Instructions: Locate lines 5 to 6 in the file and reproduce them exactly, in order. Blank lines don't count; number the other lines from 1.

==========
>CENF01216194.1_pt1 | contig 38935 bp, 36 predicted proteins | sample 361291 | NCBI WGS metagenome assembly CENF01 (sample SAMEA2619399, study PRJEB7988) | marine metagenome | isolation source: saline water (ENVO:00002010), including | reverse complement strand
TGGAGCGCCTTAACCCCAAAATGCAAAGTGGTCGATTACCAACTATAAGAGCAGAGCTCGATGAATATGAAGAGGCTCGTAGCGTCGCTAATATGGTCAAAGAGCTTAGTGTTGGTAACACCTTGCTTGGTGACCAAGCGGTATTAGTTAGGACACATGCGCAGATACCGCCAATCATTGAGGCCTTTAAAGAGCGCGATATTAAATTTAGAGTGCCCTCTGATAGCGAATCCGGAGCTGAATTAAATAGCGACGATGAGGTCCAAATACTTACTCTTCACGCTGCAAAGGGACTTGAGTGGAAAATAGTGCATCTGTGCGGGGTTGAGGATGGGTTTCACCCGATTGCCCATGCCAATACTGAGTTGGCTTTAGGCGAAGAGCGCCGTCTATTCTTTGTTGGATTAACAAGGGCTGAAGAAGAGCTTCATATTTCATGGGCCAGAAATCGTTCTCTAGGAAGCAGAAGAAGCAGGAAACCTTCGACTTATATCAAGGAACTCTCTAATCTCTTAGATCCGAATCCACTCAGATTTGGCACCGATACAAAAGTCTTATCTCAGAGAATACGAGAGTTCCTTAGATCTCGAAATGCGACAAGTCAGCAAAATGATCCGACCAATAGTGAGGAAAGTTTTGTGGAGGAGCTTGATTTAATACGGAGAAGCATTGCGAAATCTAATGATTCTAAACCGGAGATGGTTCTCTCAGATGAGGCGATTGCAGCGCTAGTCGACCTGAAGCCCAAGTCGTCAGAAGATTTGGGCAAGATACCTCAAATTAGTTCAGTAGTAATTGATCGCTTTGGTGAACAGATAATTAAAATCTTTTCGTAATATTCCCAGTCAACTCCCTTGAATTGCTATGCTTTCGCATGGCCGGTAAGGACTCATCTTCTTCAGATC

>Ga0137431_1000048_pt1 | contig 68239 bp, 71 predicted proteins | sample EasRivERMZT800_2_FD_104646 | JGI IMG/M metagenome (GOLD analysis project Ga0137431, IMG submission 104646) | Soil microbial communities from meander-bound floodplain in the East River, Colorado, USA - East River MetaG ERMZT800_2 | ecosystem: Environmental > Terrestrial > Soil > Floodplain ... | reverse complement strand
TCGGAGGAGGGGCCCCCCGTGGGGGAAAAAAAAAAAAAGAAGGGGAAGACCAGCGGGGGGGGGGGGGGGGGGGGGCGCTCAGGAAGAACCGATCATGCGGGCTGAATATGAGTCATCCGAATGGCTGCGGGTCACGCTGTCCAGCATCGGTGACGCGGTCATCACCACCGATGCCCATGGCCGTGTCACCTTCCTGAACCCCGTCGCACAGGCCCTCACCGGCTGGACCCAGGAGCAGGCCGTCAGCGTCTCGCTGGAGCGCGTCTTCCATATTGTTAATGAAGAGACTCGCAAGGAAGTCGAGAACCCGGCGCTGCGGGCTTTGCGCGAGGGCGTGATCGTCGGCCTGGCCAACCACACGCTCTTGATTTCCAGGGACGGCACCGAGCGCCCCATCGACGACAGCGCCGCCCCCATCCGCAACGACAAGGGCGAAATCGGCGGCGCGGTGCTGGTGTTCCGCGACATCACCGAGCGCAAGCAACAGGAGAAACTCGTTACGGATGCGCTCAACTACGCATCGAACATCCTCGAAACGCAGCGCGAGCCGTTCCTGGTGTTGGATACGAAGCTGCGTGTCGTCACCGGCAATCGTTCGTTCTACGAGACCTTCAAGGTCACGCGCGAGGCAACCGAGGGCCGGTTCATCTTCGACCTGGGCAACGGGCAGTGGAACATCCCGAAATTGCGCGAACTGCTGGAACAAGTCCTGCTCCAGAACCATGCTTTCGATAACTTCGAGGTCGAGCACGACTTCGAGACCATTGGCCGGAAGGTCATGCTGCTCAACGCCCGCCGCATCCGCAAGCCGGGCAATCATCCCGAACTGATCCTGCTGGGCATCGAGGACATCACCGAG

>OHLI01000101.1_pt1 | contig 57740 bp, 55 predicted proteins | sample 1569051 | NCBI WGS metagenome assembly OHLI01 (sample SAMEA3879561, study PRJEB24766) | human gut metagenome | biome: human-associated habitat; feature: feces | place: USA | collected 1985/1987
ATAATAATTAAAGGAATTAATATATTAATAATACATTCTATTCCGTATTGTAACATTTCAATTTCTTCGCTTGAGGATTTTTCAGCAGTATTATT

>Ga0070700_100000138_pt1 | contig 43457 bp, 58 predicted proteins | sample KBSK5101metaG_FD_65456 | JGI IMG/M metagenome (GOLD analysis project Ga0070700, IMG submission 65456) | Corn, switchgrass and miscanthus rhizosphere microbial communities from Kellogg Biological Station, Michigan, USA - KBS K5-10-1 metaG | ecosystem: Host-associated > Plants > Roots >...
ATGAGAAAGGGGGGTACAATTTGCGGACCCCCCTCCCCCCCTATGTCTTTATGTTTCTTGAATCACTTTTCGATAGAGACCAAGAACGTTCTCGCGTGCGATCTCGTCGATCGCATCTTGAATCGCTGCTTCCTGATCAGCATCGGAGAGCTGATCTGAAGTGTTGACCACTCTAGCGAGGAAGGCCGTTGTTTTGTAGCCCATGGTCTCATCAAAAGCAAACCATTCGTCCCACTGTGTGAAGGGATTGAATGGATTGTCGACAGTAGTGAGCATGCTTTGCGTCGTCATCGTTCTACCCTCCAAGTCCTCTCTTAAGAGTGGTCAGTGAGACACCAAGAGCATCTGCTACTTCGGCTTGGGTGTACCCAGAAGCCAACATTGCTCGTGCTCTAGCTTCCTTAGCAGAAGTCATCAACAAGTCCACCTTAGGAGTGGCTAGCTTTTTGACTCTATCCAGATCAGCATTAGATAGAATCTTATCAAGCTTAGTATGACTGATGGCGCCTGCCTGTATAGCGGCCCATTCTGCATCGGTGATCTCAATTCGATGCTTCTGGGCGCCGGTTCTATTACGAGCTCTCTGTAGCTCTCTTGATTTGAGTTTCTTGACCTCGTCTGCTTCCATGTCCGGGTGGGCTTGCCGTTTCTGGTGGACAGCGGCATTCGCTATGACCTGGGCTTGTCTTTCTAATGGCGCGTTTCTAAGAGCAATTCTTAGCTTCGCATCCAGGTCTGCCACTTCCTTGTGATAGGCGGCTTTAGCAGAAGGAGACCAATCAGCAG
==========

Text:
>OHLI01000101.1_pt1 | contig 57740 bp, 55 predicted proteins | sample 1569051 | NCBI WGS metagenome assembly OHLI01 (sample SAMEA3879561, study PRJEB24766) | human gut metagenome | biome: human-associated habitat; feature: feces | place: USA | collected 1985/1987
ATAATAATTAAAGGAATTAATATATTAATAATACATTCTATTCCGTATTGTAACATTTCAATTTCTTCGCTTGAGGATTTTTCAGCAGTATTATT